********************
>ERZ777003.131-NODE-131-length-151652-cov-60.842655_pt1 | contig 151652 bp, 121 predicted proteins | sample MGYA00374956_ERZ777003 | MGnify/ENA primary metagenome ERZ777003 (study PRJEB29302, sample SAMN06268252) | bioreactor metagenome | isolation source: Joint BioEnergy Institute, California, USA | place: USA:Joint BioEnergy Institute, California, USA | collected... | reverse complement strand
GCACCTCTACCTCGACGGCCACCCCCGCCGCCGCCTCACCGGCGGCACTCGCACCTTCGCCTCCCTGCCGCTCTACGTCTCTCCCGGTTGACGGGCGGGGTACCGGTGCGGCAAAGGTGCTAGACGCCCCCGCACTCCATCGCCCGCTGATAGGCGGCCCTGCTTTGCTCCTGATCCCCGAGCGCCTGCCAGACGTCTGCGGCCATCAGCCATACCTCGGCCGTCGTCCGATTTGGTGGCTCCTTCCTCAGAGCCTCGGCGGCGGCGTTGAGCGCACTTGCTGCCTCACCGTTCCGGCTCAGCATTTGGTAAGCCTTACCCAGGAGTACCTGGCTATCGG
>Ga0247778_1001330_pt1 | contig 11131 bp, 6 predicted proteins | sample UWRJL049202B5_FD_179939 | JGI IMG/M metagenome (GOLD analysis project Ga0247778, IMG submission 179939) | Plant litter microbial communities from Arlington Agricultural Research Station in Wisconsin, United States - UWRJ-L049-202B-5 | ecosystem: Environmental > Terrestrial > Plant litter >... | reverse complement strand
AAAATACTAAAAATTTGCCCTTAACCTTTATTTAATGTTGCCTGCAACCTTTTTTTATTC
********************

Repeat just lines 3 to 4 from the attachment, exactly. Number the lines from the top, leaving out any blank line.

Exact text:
>Ga0247778_1001330_pt1 | contig 11131 bp, 6 predicted proteins | sample UWRJL049202B5_FD_179939 | JGI IMG/M metagenome (GOLD analysis project Ga0247778, IMG submission 179939) | Plant litter microbial communities from Arlington Agricultural Research Station in Wisconsin, United States - UWRJ-L049-202B-5 | ecosystem: Environmental > Terrestrial > Plant litter >... | reverse complement strand
AAAATACTAAAAATTTGCCCTTAACCTTTATTTAATGTTGCCTGCAACCTTTTTTTATTC